Oculus Go - First Impressions

Tue 03 July 2018

It was with a bit of excitement that my Oculus Go arrived a full week ahead of when it was supposed to arrive in the mail. What drew me to the Go is that it’s the first model that seems to me like it could break the mainstream. It’s in the same price range as a video game system (~$300 CAD), it’s got good enough specs that it can do some impressive demos, and doesn’t require a beefy computer with an expensivevideo card.

Oculus Go box

The packaging is nice, but let’s be honest, that’s not why you’re reading this.

Oculus Go unboxed

I’ve spent about an hour with the Go so far, and my impressions are mostly positive. The setup was fairly straightforward, but it’s clear from the default privacy settings that Oculus is owned by Facebook. That is: the permissions default to open, and they want your real name (though with the Oculus signup, you can use a username). There’s a few default applications, but it seems a little anemic.

The headset itself is sturdy, and mostly comfortable. The wand feels a little cheap, and it’s got problems where it keeps drifting, requiring recalibration every 10m or so (it’s possible that it had to do with my sitting environment - I’ll be doing a bunch more physical testing this week).

My impression of the app store offerings are that they’re expensive (usually around ~$10 CAD), and don’t have a lot of variety. VR is niche (for now, anyways), but a quick look on the Apple or Android stores will show highly polished apps that typically range from $1 to $5.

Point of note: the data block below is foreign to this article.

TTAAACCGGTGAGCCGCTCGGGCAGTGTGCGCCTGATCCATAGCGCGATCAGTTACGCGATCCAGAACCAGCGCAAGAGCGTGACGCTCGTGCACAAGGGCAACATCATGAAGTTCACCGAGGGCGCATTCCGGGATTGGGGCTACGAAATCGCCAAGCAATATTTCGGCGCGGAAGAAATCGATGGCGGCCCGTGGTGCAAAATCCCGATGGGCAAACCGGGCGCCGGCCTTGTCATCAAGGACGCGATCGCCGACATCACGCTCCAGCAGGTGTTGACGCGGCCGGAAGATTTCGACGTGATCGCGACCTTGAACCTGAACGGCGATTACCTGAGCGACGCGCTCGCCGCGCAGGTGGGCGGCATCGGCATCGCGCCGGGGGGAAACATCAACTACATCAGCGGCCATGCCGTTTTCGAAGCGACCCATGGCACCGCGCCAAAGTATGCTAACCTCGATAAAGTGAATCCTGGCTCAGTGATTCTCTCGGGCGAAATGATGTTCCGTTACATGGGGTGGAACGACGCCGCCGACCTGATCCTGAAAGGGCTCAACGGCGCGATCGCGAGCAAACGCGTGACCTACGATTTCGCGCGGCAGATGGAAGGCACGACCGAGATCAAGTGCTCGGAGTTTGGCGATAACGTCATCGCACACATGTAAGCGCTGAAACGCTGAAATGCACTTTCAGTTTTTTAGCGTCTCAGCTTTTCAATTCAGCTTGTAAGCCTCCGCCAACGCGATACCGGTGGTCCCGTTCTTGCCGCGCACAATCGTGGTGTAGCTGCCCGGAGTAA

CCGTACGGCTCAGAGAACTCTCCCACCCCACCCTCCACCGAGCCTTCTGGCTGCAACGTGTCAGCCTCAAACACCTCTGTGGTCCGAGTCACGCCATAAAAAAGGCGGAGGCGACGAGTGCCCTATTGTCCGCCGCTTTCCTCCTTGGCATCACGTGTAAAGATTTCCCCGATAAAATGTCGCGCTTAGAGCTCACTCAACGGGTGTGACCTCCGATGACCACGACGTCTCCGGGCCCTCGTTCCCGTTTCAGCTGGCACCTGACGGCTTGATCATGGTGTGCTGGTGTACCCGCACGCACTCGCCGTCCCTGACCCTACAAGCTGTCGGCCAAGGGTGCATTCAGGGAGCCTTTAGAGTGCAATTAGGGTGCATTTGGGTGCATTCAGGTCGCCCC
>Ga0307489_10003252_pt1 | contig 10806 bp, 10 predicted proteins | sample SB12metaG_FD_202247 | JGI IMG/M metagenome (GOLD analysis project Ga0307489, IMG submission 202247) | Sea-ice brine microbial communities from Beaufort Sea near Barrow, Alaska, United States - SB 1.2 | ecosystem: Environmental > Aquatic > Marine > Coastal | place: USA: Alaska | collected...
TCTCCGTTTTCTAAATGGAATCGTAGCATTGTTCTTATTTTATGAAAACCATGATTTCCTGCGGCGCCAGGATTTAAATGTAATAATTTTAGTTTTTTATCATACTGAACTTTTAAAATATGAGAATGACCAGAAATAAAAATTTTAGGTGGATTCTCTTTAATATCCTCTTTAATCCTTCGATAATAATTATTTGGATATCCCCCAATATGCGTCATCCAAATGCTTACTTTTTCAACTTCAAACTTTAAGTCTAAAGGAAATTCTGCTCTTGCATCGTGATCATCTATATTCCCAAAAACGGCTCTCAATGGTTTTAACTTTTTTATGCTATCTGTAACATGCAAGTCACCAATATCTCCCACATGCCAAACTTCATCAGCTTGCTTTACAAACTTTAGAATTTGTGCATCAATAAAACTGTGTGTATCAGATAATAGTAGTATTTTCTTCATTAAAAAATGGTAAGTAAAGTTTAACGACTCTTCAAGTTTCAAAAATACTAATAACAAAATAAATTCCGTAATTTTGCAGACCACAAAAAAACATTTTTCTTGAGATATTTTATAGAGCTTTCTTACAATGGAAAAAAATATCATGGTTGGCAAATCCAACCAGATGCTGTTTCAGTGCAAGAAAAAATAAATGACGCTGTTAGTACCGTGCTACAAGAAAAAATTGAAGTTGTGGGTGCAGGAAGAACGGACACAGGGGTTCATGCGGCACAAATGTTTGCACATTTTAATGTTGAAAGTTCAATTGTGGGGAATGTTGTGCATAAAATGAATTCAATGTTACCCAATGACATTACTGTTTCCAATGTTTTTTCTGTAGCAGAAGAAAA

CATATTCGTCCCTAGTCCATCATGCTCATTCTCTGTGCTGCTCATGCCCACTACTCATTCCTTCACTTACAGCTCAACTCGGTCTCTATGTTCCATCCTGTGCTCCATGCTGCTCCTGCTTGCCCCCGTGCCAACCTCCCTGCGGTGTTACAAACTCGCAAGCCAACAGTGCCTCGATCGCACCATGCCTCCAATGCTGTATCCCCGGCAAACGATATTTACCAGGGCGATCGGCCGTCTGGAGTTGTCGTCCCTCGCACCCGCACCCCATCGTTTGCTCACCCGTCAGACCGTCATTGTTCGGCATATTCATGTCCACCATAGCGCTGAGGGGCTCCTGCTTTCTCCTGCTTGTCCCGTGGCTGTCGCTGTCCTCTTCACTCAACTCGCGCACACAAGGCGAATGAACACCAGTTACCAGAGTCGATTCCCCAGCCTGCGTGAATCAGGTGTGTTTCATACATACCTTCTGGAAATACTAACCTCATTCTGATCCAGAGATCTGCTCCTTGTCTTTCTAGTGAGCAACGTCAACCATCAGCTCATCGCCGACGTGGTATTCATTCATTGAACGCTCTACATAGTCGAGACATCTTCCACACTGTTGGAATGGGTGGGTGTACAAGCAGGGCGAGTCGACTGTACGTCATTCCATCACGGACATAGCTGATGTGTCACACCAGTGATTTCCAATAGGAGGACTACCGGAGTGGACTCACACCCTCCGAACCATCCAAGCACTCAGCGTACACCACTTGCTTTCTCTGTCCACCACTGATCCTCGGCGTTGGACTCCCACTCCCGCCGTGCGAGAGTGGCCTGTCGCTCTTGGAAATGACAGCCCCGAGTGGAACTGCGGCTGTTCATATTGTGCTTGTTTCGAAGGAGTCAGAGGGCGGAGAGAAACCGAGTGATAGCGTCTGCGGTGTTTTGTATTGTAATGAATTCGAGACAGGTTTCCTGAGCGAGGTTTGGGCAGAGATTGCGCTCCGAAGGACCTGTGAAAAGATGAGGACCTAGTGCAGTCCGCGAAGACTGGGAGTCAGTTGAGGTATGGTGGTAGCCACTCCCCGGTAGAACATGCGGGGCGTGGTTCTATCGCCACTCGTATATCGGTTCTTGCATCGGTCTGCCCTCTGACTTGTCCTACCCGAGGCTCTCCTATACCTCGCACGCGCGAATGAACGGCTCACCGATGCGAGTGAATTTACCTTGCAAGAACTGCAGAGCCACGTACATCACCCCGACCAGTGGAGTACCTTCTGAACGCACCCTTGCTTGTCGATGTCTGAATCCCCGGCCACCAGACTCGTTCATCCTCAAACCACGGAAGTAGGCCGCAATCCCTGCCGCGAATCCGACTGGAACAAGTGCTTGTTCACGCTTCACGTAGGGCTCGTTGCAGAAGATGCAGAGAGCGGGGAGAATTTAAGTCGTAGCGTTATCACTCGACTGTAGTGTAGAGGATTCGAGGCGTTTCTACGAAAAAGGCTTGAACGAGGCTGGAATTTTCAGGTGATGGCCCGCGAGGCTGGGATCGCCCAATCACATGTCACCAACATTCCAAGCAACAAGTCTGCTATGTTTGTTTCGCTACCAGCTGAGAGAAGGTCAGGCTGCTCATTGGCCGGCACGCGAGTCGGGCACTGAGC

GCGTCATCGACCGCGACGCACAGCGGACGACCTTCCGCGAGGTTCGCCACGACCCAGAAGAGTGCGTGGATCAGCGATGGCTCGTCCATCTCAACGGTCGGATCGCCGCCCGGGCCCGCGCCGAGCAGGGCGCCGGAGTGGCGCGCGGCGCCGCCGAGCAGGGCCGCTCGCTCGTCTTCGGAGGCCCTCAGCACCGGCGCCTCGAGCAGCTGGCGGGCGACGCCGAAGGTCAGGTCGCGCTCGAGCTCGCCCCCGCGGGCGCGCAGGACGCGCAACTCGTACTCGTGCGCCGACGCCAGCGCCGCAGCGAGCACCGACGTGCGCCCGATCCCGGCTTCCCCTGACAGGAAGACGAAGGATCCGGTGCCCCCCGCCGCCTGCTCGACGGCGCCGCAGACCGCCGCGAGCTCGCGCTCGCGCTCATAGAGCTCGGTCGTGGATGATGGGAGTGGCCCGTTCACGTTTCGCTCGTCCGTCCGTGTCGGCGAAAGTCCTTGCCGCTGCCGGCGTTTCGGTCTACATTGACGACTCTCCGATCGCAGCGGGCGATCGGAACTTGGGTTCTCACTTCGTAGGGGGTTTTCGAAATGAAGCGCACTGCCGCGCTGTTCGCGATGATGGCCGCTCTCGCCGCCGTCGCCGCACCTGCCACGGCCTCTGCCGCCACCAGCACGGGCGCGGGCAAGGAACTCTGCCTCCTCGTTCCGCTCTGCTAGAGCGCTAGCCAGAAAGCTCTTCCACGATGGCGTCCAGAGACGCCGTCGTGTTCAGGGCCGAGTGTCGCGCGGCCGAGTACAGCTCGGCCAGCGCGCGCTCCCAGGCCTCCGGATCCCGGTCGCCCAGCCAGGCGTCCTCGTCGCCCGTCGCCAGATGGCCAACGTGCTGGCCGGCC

I like the home screen (it’s a slick looking house), but it would be nice if I could just throw on some music, turn off the menus, and chill out. This may already be possible - I’m still digging through all the options.

Where I’m hoping to do a lot of work is with A-Frame, which means using the built-in browser that comes with the Go. I’m a little disappointed that Oculus is making their own browser instead of just using Firefox or Chromium. There was a bit of jankiness when I was loading up the demos - some nasty visual artifacts that showed up as fuzz outside of the browser window. My next task is coming up with some benchmarks to see exactly how hard I can push this browser - this will dictate the kinds of A-Frame projects I’ll be working on in the next year.

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